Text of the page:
***This post is part 1 of a full trip report. The index can be found here***
Planning for this trip started more than a year ago, when I decided I
wanted to visit Cambodia and Laos. I already had two long vacations
planned for 2011 (Tokyo/Vietnam and New Zealand),
so of course, this trip had to be pushed back to spring of 2012. One of
the benefits of committing almost a year in advance is that award
availability is often wide open - and that's exactly what I saw when I
started to do some preliminary searches online. I decided I wanted to
try out Cathay Pacific's business class going there, and a variety of
first class flights on Star Alliance airlines coming back.
had miles on both American Airlines as well as British Airways
(pre-devaluation), but it made more sense for me to use AA since it only cost 5,000 more miles in business class one-way,
and I could save hundreds in fuel surcharges that were imposed by BA. In addition, as I described in my trip report on Zion National Park,
I was able to tack on a LAS-(LAX)-SFO leg months in advance of my
actual departure date due to American Airline's
one-stopover-at-a-North-American-gateway rule. In the end, my itinerary
looked like LAS-(LAX)-SFO-(HKG)-PNH, with a five month "stopover"
in San Francisco. Total cost was 55,000 AAdvantage miles and $32.50 in taxes and fees. SFO-HKG was on Cathay Pacific
business class, and HKG-PNH on Dragonair business class.
Curiously though, despite the nearly universal rule that no
changes are allowed after travel has already begun on an award ticket, I
was not only able to change my SFO-(HKG)-PNH departure date after I had already flown the LAS-(LAX)-SFO leg,
but the routing as well! In late January, I realized that I would have
to push back my departure date from San Francisco as well as cancel the
entire Laos portion of my trip due to crazy deadlines at work. I called
up American Airlines hoping and praying that they would let me change
the dates, but I was pretty much prepared to just cancel the entire
vacation. Amazingly, the agent I got happily pushed my departure date
back by a month, and even allowed me to change the routing to SFO-(LAX)-(HKG)-PNH
(since no direct SFO-HKG flights were available)! I was floored at how
flexible she was, and best of all, I realized I would be able to try out
Cathay Pacific's new business class on the LAX-HKG flight! I
definitely think I lucked out with this particular phone agent, but it really speaks to how important it is to simply hang up and call back if you ever get an uncooperative customer service representative.
For my return flights, I had originally booked
VTE-BKK-(HKG)-ICN-LAX-SFO using United Airlines miles in first class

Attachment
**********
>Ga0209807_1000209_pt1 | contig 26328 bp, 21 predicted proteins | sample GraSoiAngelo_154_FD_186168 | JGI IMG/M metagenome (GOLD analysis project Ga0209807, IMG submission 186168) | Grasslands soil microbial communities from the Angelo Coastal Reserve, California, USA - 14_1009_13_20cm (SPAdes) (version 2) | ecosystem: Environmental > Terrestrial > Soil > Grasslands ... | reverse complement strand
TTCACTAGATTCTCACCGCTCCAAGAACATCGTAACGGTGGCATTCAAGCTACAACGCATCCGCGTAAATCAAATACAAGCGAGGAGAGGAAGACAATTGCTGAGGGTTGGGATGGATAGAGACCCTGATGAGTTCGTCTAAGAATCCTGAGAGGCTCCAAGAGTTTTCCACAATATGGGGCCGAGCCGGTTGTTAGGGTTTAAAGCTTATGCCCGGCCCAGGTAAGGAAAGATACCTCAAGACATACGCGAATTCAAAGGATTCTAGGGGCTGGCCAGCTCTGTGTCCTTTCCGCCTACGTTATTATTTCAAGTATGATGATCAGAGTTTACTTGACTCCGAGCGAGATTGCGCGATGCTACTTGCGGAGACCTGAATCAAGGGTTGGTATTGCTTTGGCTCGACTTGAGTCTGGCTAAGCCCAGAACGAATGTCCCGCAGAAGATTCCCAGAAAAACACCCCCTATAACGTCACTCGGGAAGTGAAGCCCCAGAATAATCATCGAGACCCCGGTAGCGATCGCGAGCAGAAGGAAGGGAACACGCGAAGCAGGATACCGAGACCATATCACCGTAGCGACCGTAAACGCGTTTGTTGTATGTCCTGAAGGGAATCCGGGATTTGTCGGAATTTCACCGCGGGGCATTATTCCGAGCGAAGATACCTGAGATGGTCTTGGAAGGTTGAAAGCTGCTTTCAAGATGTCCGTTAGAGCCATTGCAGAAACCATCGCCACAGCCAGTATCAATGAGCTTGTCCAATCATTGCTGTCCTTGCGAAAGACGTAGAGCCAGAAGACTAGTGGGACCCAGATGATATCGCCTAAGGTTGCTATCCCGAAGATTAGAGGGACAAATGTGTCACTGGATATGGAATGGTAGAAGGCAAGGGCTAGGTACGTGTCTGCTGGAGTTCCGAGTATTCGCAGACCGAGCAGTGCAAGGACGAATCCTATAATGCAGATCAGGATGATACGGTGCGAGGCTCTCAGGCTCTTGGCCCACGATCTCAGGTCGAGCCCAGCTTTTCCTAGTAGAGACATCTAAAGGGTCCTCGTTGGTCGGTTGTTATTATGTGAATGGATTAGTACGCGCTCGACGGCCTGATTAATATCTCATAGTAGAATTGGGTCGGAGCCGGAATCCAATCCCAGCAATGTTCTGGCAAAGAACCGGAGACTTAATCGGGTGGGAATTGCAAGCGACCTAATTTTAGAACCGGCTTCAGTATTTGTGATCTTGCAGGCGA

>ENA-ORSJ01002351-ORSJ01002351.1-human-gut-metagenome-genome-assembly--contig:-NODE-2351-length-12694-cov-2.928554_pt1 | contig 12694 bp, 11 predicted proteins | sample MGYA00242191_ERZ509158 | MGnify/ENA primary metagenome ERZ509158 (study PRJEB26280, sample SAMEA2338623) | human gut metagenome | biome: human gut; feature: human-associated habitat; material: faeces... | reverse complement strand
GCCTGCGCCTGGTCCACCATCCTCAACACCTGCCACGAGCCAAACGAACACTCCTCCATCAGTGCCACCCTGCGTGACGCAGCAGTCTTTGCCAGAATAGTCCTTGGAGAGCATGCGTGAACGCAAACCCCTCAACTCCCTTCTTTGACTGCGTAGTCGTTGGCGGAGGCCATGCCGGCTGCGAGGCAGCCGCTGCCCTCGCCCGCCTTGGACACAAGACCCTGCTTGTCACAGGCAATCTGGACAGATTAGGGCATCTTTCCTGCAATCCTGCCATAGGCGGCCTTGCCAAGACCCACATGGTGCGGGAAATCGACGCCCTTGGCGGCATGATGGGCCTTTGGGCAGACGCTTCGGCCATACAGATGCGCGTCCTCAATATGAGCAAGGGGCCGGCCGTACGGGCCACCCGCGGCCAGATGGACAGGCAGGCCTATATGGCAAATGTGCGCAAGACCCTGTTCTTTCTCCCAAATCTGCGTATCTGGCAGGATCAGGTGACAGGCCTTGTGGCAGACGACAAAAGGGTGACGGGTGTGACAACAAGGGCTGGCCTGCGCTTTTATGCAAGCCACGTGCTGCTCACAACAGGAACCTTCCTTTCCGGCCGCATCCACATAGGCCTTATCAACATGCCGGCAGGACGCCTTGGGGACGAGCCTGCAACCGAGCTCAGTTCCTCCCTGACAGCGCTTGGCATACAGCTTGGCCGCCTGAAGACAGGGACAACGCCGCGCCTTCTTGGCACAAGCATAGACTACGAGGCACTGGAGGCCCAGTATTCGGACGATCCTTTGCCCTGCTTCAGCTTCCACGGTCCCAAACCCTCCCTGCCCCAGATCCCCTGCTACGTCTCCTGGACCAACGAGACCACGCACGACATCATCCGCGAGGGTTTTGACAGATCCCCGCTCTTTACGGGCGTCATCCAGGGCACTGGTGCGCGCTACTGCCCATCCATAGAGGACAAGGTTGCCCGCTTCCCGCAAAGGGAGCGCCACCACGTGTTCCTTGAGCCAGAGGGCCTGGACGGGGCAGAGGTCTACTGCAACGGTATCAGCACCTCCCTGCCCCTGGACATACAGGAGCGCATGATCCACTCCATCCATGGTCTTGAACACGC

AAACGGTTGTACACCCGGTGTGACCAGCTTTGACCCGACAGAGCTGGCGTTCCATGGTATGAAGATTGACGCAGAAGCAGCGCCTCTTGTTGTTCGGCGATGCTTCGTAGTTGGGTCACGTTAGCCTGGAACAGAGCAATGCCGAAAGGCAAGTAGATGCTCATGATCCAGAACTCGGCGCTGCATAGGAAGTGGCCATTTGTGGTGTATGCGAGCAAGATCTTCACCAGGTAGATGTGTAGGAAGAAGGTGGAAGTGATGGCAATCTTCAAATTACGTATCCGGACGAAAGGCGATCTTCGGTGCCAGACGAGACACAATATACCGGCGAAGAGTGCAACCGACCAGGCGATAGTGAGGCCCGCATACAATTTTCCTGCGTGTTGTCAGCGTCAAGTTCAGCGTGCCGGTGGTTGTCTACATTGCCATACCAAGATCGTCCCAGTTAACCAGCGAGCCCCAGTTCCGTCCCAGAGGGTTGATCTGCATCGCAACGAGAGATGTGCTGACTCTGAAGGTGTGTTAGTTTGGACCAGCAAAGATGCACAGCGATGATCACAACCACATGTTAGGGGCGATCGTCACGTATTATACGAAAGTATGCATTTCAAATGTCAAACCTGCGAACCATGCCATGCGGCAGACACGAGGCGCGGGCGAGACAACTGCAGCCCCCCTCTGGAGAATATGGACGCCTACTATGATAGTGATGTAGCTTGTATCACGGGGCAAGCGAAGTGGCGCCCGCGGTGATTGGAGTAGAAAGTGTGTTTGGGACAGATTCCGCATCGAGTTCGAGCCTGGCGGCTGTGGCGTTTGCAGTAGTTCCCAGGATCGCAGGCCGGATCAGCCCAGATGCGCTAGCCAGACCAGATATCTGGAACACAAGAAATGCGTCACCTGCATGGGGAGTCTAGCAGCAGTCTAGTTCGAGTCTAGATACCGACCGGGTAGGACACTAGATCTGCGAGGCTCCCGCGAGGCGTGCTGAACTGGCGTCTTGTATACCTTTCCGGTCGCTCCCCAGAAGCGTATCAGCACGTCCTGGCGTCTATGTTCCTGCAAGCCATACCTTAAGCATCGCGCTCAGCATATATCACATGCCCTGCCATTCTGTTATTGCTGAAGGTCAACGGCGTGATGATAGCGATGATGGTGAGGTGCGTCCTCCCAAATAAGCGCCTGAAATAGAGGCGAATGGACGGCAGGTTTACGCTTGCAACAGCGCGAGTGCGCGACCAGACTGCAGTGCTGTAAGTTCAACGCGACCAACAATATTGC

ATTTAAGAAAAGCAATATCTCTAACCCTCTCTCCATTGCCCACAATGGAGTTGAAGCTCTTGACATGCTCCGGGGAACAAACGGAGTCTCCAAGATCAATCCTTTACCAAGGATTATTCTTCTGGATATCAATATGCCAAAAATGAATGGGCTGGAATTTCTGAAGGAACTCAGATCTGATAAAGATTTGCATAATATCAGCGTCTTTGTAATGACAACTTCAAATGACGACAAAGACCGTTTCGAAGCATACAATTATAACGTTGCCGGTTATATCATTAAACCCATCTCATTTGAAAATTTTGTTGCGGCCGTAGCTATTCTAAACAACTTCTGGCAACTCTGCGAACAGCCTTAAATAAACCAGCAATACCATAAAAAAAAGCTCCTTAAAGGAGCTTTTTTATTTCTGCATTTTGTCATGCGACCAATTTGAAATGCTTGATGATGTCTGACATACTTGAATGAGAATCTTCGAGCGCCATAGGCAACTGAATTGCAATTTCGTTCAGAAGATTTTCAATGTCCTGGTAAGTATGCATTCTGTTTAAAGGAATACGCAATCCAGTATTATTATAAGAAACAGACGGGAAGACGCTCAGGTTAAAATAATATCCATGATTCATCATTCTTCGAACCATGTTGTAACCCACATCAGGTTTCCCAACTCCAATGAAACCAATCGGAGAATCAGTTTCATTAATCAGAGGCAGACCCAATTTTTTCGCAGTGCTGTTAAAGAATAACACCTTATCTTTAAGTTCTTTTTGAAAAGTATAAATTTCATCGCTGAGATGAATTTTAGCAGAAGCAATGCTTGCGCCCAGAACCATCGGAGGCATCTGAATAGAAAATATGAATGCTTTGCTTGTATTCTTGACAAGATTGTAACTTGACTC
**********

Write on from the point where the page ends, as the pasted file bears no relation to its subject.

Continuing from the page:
(with some business class segments). The total cost was
72,500 MileagePlus miles (pre-award chart changes in June 2011) plus $79.60 in taxes and fees. However, due to the work commitments I
mentioned, I had to cancel the VTE-BKK leg and push all the dates back
by a month as well. Again, I got lucky with the phone agent because usually, changing the origin/destination incurs an
additional $75 fee for non-elites. However, I was able to convince her that I was
simply removing one segment from my itinerary. After getting approval
from her supervisor, she agreed to make the changes without any fees! In
the end, I had a BKK-(HKG)-ICN-LAX-SFO itinerary, with BKK-HKG on Thai
Airways first class, HKG-ICN-LAX on Asiana Airlines business and first
class, and LAX-SFO on United Airlines first class.
In early 2012, Cambodia Angkor Air finally fixed their website
and I was able to book a one-way PNH-REP flight very easily, for a total
cost of $88.00. Although this is only a 45-minute flight gate-to-gate,
they can pretty much charge whatever they want since flights are almost
always full of tourists. Similarly, for REP-BKK, Bangkok Airways has a
complete monopoly over this route, so the one-hour, one-way flight ended
up costing a whopping $276.68! Luckily, I was able to use 20,751 ThankYou points to offset the cost.
So with all the flight dates finally set, I was able to start
planning for hotel stays and places I wanted to visit during the
week I would be in Cambodia. In addition, I had stopovers in Bangkok and
a very long overnight layover in Seoul which I had to plan for. It just
so happened during this time that Starwood Preferred Guest announced
category changes for their hotels, and I noticed that both the Le
Meridien Angkor and the Aloft Bangkok were going down one category (3 to
2 and 2 to 1, respectively). I quickly took advantage of these changes
and booked my cash and points stay for both hotels. In the end, the Le Meridien Angkor only cost 1,600 Starpoints + $30 per night, and the Aloft Bangkok only cost 1,200 Starpoints + $25 per night!
For my stay in Phnom Penh, there was actually an
InterContinental in town, but the location wasn't convenient and the reviews
were just ok. So I went with The Pavilion Hotel, a smaller local chain
that was reasonably priced and very close to the Royal Palace and
National Museum. For Seoul, I had a 23-hour layover, which gave me
plenty of time to go into the city and visit a friend of mine. I had a
category 1-4 free night e-cert from my Chase Marriott Visa that was
expiring in May, so it worked out perfectly. I booked one night at the
Courtyard Seoul Times Square, which was in a good location... although
location really matters very little in Seoul since the metro system is
so vast and efficient.
Total amount spent out of pocket
for all airfare (including taxes and fees) and hotels ended up being $480.10, in addition to 55,000 AAdvantage miles, 72,500 MileagePlus miles, 20,751 ThankYou points, and 8,800 SPG points. There would be some adjustments later on, however, after my interesting stay at the Le Meridien Angkor!